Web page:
— Mosaics of Grecian History • Marcius Willson and Robert Pierpont Willson

... mullet is more akin to fresh-water fishing than any branch of sea-angling, and indeed can be carried on in almost fresh water, for the fish frequent harbours, estuaries and tidal pools. They can be caught close to the surface, at mid-water and at the bottom, and as a rule vegetable baits, such as boiled macaroni, or ragworms are found to answer best. Usually ground-baiting is necessary, and the finer the tackle used the greater is the chance of sport. Not a few anglers fish with a float as if for river fish. The fish runs up to about ...
— Encyclopaedia Britannica, 11th Edition, Volume 2, Part 1, Slice 1 • Various

... 200 ft. The "Floating Island" appears at intervals on the upper portion of the lake near the mouth of the beck. This singular phenomenon is supposed to owe its appearance to an accumulation of gas, formed by the decay of vegetable matter, detaching and raising to the surface the matted weeds which cover the floor of the lake at this point. The river Derwent (q.v.) enters the lake from the south and leaves it on the north, draining it through Bassenthwaite ...
— Encyclopaedia Britannica, 11th Edition, Volume 8, Slice 2 - "Demijohn" to "Destructor" • Various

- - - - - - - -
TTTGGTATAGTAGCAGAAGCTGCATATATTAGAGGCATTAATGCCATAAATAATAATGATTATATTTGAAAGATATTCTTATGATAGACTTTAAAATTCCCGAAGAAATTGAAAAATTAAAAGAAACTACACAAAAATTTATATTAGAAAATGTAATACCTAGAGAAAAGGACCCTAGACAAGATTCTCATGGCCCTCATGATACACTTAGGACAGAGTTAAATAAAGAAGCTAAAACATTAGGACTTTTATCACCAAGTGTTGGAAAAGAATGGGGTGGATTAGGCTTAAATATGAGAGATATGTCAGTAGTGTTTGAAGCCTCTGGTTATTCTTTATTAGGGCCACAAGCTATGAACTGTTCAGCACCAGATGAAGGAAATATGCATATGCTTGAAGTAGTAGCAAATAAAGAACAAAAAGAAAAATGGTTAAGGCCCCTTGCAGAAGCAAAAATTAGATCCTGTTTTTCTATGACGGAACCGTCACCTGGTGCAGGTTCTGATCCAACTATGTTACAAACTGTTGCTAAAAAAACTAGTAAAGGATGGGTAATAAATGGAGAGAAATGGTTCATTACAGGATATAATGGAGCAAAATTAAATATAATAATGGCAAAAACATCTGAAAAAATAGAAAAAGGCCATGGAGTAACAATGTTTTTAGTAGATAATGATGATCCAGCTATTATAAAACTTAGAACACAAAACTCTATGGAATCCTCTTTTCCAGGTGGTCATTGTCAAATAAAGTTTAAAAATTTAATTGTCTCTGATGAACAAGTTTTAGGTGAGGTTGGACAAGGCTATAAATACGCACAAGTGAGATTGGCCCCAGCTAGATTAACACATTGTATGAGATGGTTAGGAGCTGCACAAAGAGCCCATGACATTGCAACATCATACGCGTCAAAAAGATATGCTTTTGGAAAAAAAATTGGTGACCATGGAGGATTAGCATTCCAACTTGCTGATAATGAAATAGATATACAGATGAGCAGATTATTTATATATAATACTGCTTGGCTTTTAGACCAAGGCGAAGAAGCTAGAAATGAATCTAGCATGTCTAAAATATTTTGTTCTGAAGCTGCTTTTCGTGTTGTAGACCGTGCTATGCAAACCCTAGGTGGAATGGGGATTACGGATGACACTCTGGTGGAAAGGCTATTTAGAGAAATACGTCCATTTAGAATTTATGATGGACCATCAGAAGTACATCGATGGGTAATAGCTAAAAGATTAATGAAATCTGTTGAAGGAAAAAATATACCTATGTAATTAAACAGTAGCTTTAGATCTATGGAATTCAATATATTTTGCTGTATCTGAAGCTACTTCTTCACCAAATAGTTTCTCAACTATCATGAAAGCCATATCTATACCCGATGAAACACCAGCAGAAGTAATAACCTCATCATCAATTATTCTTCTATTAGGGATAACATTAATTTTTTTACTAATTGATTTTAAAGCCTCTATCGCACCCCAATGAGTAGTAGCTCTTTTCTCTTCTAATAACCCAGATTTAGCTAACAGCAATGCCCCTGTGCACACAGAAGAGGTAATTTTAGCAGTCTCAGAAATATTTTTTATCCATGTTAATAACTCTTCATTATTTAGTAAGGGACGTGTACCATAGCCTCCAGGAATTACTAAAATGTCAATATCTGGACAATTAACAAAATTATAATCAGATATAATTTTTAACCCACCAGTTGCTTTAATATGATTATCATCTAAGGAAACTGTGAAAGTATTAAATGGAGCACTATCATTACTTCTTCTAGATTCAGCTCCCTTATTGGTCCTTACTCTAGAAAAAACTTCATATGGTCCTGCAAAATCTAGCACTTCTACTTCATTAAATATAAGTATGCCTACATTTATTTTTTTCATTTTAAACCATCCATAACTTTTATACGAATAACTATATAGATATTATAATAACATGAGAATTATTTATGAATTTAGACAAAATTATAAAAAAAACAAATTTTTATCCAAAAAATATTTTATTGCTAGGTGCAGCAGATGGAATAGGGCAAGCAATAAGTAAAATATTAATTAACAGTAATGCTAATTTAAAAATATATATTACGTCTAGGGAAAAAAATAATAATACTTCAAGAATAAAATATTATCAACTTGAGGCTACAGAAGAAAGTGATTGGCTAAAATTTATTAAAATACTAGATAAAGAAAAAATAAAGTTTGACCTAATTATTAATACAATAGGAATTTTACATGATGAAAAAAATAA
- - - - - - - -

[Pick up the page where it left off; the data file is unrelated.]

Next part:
... (or L800,000), and Austria and Holland each one fifth, the last fifth being advanced by Prussia herself until she reimbursed herself from France at the general peace. The device was suggestive of that of the rustic who tempts his beast of burden onwards by dangling a choice vegetable before his nose. ...
— William Pitt and the Great War • John Holland Rose

... uncomfortable day, the boy stopped to gaze in wonder at the wonderful balete tree, which is a representative of the fig family. This tree begins life as a parasite, at least it springs to life in a crotch of some other tree. Here it thrives on the humus and decayed vegetable matter and sends long, winding tendrils down ...
— Boy Scouts in the Philippines - Or, The Key to the Treaty Box • G. Harvey Ralphson

... conditions of its existence, will appear to some persons so clear and simple as to need no further demonstration. But to the great majority of naturalists and men of science endless difficulties and objections arise, owing to the wonderful variety of animal and vegetable forms, and the intricate relations of the different species and groups of species with each other; and it was to answer as many of these objections as possible, and to show that the more we know of nature the ...
— Darwinism (1889) • Alfred Russel Wallace